Gold futures fell to a two-week low as the dollar strengthened amid speculation that the Federal Reserve will raise U.S. interest rates this year.
The greenback climbed to a one-month high against a basket of 10 currencies, cutting demand for gold as an alternative investment. Accelerating inflation and jobs growth mean the “time is near” for a rate increase, Fed Bank of Cleveland President Loretta Mester said Monday.
Gold swung between year-to-date gains and losses more than 10 times in 2015, gyrating as traders tried to gauge when policy makers are likely to raise borrowing costs. Higher rates drive investors to favor assets that pay interest, including new bonds, curbing the appeal of gold, which generally offers returns only through price gains.
“The Fed comments are quite hawkish, and we’re seeing the dollar index exploding and gold under an immense amount of pressure because of it,” Phil Streible, a senior market strategist at RJO Futures in Chicago, said in a telephone interview.
Gold futures for August delivery declined 1.4 percent to settle at $1,187.80 an ounce at 1:46 p.m. on the Comex in New York. The metal touched $1,185.60, the lowest for a most-active contract since May 12. Trading on all monthly contracts doubled compared with the 100-day average, according to data compiled by Bloomberg.
The price dropped 1.7 percent last week. Inflation rose more than forecast in April, government figures showed Friday, and Fed Chair Janet Yellen said the same day it would be “appropriate” to raise rates this year if the economy improves.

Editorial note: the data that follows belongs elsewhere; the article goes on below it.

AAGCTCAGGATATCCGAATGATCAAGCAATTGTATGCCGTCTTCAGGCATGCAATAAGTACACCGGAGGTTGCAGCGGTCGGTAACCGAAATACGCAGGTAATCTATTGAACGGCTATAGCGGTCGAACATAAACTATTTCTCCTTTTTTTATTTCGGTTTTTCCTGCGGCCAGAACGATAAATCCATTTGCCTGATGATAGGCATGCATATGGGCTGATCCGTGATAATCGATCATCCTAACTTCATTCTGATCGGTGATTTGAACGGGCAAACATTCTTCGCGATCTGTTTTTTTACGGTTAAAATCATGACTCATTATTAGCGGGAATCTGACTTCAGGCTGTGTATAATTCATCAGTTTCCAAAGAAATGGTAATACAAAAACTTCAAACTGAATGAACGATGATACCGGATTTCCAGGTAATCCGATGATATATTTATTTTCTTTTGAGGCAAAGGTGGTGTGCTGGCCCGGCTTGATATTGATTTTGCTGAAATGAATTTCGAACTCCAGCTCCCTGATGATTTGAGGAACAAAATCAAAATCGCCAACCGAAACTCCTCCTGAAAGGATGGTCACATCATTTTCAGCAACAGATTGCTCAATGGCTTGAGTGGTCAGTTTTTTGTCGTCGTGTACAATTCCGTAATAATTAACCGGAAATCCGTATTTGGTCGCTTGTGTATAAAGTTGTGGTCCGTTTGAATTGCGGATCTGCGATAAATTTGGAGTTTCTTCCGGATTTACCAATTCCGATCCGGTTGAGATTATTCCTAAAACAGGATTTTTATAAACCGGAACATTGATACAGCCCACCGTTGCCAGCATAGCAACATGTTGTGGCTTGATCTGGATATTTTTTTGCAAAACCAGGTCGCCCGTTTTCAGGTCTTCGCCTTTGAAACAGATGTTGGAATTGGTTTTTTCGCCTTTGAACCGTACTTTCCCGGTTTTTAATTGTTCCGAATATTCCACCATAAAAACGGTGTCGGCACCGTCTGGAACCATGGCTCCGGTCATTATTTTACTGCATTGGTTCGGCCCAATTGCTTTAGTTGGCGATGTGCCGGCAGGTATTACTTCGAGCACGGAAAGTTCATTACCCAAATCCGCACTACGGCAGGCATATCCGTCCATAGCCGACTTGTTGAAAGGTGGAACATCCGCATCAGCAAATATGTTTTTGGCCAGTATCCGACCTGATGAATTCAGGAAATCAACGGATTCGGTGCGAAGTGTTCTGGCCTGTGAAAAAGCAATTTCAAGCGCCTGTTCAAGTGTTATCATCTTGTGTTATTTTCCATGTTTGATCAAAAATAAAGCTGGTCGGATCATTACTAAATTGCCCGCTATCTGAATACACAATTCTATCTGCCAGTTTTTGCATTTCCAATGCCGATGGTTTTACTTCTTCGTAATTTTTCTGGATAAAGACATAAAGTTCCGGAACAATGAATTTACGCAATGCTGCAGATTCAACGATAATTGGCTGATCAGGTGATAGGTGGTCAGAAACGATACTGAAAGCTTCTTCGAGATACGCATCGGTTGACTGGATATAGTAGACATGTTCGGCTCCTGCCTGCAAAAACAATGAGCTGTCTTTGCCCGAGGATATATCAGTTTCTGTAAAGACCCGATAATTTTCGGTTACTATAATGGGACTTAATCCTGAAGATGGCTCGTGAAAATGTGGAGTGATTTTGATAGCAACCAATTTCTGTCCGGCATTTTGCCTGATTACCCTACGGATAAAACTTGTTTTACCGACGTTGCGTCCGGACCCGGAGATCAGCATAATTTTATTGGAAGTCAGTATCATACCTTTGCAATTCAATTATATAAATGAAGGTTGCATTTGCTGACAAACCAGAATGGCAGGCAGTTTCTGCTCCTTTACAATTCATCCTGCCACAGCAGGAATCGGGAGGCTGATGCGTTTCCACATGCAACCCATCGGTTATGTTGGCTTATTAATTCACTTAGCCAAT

Orders for capital equipment rose in April for the second straight month, government data showed Tuesday. That signaled business investment may pick up in the second half of the year.
“Some of the durable-goods data was good,” prompting more selling for precious metals, Streible of RJO Futures said.
Silver futures for July delivery declined 1.8 percent to $16.746 an ounce, the biggest drop in a week.
Platinum futures for July delivery fell 2.1 percent to $1,124.10 an ounce on the New York Mercantile Exchange.
Palladium futures for September delivery declined 0.5 percent to $781.20 an ounce, the first drop in a week. Volume more than tripled compared with the 100-day average, according to Bloomberg data.
Markets in the U.S. were closed on Monday for a public holiday.